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Potions Class…minus the Unicorn Hair and Dragon Heartstring

01 Jan

Herbal Pharmacy was kind of like Potions Class and it was very cool. Like I mentioned before, medicine is prescribed according to what category your signs and symptoms fall under and the medicine brings you back to equilibrium. Of course, if this was the only thing you needed to know you wouldn’t need 5 years of training to become a Pharmacist or 7 years to become a TCM physician. The ingredients they use fall under animal, plant, and mineral categories. There are hundreds of ingredients and it got me thinking. Did they have to be ingredients that naturally grow in China to be considered TCM? But for a nation as big as China with such a long history, it is impossible to assume that TCM wasn’t influenced by other countries. So I asked around to find out if TCM can ever evolve in modern times. I mean, the formulas used in TCM today had to be experimented with and the ingredients could not have all been just from China. Do you know what I mean? However, it seems like formulas used now in TCM are set. Herbs found to be useful from other places today can be used but they are considered Herbal Medicine, not TCM.

As part of my internship, I was brought to a lab session in the Pharmacy school. Everyone was given a prepared bag of a certain formula and the students brought other cooking ingredients. TCM is a large part of the culture here, and so a part of that shows up in the food. Cooking TCM with food makes it taste better and more nutritious. What surprised me a little was how much rice wine in cooking the medicine. It’s obviously not used to get drunk; instead, it is added because 1) it has a lower boiling point so the medicine can brew in a shorter time 2) the wine makes you sleepy, which is good when you’re sick. Stacked in a corner of the rooms were crate of rice wine. Something you won’t see in a chemistry lab. The group I worked with brought hotpot ingredients and used the medicine as a hotpot, which was yummy.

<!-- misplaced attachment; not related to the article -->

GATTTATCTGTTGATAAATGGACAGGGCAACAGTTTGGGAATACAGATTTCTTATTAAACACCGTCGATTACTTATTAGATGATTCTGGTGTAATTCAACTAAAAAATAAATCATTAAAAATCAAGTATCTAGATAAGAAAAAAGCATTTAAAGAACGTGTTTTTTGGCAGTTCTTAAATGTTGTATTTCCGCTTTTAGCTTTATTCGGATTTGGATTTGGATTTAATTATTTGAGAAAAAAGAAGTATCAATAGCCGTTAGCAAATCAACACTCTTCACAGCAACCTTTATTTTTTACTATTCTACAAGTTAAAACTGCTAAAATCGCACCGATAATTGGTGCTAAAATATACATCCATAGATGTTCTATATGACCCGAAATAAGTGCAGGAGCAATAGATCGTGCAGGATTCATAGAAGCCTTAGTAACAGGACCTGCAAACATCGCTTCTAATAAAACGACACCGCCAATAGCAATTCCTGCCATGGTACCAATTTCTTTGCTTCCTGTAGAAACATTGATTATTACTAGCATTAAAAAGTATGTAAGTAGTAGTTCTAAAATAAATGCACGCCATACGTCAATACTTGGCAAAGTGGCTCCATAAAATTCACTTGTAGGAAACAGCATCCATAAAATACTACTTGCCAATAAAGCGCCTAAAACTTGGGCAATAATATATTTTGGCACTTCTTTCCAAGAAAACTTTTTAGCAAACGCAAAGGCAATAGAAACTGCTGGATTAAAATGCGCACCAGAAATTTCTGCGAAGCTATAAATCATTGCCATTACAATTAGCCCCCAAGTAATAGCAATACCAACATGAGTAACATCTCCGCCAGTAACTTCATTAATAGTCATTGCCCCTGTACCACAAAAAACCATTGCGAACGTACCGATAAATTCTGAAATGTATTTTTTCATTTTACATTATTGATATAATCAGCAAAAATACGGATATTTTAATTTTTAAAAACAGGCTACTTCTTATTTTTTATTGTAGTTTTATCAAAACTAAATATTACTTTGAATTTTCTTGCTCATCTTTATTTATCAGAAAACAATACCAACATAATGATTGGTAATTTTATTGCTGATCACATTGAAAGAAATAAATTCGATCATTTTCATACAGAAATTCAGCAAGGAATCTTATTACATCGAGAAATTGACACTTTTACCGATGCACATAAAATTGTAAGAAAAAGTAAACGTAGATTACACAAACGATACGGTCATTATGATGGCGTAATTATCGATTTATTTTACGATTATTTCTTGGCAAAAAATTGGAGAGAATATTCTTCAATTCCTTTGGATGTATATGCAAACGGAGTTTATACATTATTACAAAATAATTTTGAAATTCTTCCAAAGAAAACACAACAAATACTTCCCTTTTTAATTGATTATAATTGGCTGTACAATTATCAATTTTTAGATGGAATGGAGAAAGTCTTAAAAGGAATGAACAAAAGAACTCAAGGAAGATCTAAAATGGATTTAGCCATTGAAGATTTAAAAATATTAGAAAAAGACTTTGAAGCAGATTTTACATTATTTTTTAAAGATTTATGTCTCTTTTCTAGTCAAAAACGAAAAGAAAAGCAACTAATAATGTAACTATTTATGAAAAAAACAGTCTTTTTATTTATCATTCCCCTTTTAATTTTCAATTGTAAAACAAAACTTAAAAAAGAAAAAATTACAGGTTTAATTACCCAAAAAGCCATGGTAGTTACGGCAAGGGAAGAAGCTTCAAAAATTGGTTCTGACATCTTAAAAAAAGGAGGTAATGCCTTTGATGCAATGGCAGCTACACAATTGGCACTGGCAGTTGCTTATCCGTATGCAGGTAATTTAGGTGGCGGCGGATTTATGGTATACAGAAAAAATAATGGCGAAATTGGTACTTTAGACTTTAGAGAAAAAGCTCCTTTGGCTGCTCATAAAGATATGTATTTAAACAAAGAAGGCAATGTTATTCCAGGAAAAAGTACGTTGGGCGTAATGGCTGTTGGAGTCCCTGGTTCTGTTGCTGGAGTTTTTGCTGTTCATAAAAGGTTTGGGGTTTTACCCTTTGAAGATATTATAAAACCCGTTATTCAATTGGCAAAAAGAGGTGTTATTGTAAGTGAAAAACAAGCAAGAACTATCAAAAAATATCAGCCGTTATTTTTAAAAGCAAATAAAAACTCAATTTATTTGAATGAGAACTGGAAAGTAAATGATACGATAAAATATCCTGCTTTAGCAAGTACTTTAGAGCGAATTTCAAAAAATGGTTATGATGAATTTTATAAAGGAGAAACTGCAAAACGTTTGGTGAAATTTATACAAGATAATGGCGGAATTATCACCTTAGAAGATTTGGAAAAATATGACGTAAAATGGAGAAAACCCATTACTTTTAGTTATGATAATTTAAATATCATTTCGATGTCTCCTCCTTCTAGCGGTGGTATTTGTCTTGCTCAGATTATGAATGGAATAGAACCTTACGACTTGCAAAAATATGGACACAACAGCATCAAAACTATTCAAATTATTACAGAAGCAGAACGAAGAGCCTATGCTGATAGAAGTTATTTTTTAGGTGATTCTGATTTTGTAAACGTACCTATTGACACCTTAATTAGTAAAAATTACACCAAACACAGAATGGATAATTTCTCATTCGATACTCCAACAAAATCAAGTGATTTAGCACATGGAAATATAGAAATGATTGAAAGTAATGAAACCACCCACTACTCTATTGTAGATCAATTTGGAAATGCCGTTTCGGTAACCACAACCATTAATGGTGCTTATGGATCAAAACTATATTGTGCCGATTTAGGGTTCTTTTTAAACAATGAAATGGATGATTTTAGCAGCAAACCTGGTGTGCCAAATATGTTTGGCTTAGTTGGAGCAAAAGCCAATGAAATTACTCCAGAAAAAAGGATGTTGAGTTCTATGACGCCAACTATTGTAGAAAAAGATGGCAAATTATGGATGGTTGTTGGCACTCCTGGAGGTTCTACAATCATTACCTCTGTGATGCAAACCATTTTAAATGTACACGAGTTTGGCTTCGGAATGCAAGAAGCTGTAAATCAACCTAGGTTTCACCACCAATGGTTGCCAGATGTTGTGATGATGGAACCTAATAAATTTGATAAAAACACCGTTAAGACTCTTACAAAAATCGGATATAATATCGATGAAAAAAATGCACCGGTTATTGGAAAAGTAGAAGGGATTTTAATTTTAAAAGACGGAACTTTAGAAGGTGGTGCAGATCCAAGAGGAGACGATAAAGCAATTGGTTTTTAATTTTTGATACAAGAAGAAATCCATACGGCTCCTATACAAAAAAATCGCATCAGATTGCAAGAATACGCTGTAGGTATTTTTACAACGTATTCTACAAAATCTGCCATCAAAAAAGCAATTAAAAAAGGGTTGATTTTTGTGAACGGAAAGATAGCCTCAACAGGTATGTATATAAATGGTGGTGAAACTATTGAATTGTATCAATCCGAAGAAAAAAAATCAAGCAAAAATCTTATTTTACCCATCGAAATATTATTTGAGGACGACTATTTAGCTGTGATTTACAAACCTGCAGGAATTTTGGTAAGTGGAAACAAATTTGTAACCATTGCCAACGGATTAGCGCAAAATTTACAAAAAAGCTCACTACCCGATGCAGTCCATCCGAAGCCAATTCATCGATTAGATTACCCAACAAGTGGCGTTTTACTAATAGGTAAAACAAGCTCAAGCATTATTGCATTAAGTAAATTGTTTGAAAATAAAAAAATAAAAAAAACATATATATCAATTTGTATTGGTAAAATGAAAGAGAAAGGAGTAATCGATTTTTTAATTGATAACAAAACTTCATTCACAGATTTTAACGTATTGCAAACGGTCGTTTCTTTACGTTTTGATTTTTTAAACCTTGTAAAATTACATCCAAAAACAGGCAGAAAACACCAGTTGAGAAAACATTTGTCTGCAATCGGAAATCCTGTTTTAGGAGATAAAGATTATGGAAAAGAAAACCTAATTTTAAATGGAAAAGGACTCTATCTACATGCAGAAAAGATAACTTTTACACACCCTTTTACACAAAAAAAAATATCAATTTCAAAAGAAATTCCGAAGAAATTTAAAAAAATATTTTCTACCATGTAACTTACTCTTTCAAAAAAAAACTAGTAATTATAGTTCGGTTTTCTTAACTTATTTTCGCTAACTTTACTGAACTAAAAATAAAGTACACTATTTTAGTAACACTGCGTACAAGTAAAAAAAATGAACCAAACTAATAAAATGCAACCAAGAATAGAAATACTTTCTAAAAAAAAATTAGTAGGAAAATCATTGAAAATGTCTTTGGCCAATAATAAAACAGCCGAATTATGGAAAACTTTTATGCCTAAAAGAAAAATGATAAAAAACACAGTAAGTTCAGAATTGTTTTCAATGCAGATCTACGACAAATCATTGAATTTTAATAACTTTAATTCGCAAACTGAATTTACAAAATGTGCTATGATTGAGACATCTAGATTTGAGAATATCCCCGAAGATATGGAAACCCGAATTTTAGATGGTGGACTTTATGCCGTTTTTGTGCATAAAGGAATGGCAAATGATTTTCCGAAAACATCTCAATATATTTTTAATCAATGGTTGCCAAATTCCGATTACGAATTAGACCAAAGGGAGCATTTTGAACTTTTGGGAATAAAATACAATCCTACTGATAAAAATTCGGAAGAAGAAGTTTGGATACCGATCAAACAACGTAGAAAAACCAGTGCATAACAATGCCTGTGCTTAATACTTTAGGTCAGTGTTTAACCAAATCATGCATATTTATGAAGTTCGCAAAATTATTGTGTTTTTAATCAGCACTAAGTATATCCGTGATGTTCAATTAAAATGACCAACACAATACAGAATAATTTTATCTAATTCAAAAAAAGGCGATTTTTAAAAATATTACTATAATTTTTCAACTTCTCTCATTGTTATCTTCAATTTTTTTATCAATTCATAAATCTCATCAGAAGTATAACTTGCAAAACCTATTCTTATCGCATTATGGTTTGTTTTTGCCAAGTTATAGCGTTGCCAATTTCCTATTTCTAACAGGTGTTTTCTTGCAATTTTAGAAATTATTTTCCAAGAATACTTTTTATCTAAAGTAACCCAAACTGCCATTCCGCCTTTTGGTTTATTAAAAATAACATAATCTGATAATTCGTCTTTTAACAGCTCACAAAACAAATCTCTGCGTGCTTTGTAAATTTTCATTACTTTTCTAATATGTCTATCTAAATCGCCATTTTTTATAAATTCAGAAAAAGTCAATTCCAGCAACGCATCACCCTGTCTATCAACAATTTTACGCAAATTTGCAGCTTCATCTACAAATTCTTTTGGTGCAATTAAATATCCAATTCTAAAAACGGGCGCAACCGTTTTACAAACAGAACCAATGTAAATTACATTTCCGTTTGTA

The only problem I had was when the teacher announced to the entire class that I was from America and was here to learn about TCM. Right after, a surge of 20 students rushed at me and wanted to take pictures. Haha, but it was fun getting to know people.

I was able to work in a commercial pharmacy as well as the pharmacy in the hospital. The hospital is geared towards producing/bagging medicine at a greater volume so they have a very innovative computerized system for this. For powdered medicine (extracts of the real thing), each bottle has a barcode and the pharmacist responsible for combining the medicine together swipes his card, swipes the prescription, and then swipes each bottle used. If the wrong bottle is swiped, then the computer voices it and when the last bottle is swiped, the computer automatically says the prescription is complete. Each prescription has a total mass on the bottom of the sheet so when the pharmacist is finished with combining all the powders, he/she weighs the whole thing to make sure it has the correct weight. After the medicine is packaged into little bags, there is a weight the medicine (bags and all) should have. This is actually a very clever way to measure performance and to prevent mistakes when things get busy. The computer measures how fast and accurate a pharmacist can put together the medicine. Unfortunately, it’s harder to create a similar system with the section of the pharmacy dealing with TCM with the actual herbs. But, the person who created the system for the powdered medicine is working on it. I’d like to see what he comes with.

A pharmacist has to know where the ingredients come from, as in its original live form. As well as what it should look like when they are prepared. They should know how they are prepared and why. They should be able to identify the ingredient and recognize fakes. An ingredient can be prepared by drying it, “frying it” with honey or stones. Some more toxic ingredients are cooked or prepared to decrease the toxicity level into medicine. After all, all medicine is poison in large amounts. The preparation can bring out the effects of the herb, or dampen it depending on its potency. The pharmacist also learns to identify the herb using spectroscopy methods such as TLC and HPLC, types of chromatography. And of course, they should be able to know what ingredients cross-react with one another. So the amount of information they need to know is quite a lot, just like WM pharmacists.

A shout-out to pharmacists everywhere…kudos.

 

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Posted by on January 1, 2012 in Uncategorized

 

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